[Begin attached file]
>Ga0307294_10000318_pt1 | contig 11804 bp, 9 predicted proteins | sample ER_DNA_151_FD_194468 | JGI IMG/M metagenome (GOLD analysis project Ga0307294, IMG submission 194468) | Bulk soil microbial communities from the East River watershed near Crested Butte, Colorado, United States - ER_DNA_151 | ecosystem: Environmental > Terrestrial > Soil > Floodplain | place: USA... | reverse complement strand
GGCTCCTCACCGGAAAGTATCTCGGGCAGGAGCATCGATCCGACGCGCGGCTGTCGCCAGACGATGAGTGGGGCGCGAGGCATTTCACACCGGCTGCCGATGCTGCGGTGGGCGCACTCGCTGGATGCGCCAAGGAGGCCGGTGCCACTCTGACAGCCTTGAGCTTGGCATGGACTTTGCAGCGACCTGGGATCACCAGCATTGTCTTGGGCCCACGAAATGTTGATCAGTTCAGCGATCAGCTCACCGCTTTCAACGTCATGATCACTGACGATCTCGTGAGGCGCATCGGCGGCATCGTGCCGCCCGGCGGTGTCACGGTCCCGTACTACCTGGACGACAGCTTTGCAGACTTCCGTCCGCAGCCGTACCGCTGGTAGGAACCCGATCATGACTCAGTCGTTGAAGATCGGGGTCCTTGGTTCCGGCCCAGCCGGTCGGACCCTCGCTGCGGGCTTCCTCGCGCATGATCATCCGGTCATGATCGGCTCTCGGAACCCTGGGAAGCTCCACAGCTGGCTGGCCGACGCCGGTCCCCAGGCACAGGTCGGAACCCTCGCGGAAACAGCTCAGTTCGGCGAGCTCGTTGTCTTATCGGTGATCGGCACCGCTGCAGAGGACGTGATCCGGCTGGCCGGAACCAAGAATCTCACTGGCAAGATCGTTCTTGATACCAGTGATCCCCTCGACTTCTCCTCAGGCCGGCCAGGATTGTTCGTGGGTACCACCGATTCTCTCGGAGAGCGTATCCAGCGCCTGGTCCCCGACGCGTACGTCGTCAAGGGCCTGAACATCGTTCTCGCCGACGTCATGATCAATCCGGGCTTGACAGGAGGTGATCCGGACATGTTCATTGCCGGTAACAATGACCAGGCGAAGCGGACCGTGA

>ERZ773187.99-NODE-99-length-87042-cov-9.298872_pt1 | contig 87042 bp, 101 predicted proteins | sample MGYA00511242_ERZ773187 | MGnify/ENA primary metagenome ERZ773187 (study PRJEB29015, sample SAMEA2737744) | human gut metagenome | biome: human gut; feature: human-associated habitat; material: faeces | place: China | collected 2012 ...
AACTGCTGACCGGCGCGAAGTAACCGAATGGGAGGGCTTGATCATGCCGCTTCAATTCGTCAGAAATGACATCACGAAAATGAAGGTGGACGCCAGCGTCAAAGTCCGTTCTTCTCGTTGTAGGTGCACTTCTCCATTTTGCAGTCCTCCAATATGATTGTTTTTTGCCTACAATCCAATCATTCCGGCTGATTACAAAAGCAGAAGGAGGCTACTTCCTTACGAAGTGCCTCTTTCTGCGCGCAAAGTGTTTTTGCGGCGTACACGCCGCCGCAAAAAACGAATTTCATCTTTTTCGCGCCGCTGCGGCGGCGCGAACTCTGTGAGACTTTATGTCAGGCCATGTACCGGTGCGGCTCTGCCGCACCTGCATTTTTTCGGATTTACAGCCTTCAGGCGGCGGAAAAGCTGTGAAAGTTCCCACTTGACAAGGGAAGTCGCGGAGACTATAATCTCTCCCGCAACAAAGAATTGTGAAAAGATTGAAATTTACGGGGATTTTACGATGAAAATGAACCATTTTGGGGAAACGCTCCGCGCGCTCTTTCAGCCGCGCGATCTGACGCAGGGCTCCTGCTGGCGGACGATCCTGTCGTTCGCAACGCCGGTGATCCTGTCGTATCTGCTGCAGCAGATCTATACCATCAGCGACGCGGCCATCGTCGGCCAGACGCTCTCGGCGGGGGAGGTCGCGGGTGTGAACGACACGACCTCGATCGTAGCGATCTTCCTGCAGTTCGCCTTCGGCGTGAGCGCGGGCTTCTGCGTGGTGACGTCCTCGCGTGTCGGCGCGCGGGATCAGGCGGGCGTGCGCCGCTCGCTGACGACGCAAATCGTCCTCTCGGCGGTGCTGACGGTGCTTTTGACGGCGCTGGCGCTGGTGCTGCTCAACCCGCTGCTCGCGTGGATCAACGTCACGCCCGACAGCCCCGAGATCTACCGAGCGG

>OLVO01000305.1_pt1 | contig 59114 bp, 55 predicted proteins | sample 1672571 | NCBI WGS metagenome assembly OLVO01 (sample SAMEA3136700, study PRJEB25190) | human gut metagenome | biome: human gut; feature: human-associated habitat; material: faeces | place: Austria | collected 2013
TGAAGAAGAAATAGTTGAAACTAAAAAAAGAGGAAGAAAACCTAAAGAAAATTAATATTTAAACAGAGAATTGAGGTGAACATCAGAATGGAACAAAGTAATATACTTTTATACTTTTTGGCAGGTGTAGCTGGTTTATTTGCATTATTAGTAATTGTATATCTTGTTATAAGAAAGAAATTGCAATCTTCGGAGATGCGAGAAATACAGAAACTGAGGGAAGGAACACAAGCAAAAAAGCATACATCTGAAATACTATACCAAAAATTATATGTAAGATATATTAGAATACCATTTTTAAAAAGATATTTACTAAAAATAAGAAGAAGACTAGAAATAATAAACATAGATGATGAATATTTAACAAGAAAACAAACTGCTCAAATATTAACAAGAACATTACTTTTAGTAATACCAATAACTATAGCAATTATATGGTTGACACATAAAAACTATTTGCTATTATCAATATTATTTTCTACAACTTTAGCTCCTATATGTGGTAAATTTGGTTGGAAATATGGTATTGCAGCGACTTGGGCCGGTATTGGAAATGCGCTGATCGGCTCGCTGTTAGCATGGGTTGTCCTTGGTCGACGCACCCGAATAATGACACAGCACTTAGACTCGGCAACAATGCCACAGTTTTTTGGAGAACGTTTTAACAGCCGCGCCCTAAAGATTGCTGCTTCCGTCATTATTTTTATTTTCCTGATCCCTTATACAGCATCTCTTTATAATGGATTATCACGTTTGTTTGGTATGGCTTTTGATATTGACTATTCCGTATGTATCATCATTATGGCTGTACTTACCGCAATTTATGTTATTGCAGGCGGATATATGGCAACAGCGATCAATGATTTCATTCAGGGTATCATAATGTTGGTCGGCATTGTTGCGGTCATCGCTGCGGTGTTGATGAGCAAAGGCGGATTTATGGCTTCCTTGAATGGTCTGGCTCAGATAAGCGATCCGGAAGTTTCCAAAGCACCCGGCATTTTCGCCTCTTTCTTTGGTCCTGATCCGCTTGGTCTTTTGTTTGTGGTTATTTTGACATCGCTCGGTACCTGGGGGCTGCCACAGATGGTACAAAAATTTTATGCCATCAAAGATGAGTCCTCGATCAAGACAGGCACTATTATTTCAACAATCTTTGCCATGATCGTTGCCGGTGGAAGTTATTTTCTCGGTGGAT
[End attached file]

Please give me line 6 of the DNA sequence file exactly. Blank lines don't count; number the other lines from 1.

TGAAGAAGAAATAGTTGAAACTAAAAAAAGAGGAAGAAAACCTAAAGAAAATTAATATTTAAACAGAGAATTGAGGTGAACATCAGAATGGAACAAAGTAATATACTTTTATACTTTTTGGCAGGTGTAGCTGGTTTATTTGCATTATTAGTAATTGTATATCTTGTTATAAGAAAGAAATTGCAATCTTCGGAGATGCGAGAAATACAGAAACTGAGGGAAGGAACACAAGCAAAAAAGCATACATCTGAAATACTATACCAAAAATTATATGTAAGATATATTAGAATACCATTTTTAAAAAGATATTTACTAAAAATAAGAAGAAGACTAGAAATAATAAACATAGATGATGAATATTTAACAAGAAAACAAACTGCTCAAATATTAACAAGAACATTACTTTTAGTAATACCAATAACTATAGCAATTATATGGTTGACACATAAAAACTATTTGCTATTATCAATATTATTTTCTACAACTTTAGCTCCTATATGTGGTAAATTTGGTTGGAAATATGGTATTGCAGCGACTTGGGCCGGTATTGGAAATGCGCTGATCGGCTCGCTGTTAGCATGGGTTGTCCTTGGTCGACGCACCCGAATAATGACACAGCACTTAGACTCGGCAACAATGCCACAGTTTTTTGGAGAACGTTTTAACAGCCGCGCCCTAAAGATTGCTGCTTCCGTCATTATTTTTATTTTCCTGATCCCTTATACAGCATCTCTTTATAATGGATTATCACGTTTGTTTGGTATGGCTTTTGATATTGACTATTCCGTATGTATCATCATTATGGCTGTACTTACCGCAATTTATGTTATTGCAGGCGGATATATGGCAACAGCGATCAATGATTTCATTCAGGGTATCATAATGTTGGTCGGCATTGTTGCGGTCATCGCTGCGGTGTTGATGAGCAAAGGCGGATTTATGGCTTCCTTGAATGGTCTGGCTCAGATAAGCGATCCGGAAGTTTCCAAAGCACCCGGCATTTTCGCCTCTTTCTTTGGTCCTGATCCGCTTGGTCTTTTGTTTGTGGTTATTTTGACATCGCTCGGTACCTGGGGGCTGCCACAGATGGTACAAAAATTTTATGCCATCAAAGATGAGTCCTCGATCAAGACAGGCACTATTATTTCAACAATCTTTGCCATGATCGTTGCCGGTGGAAGTTATTTTCTCGGTGGAT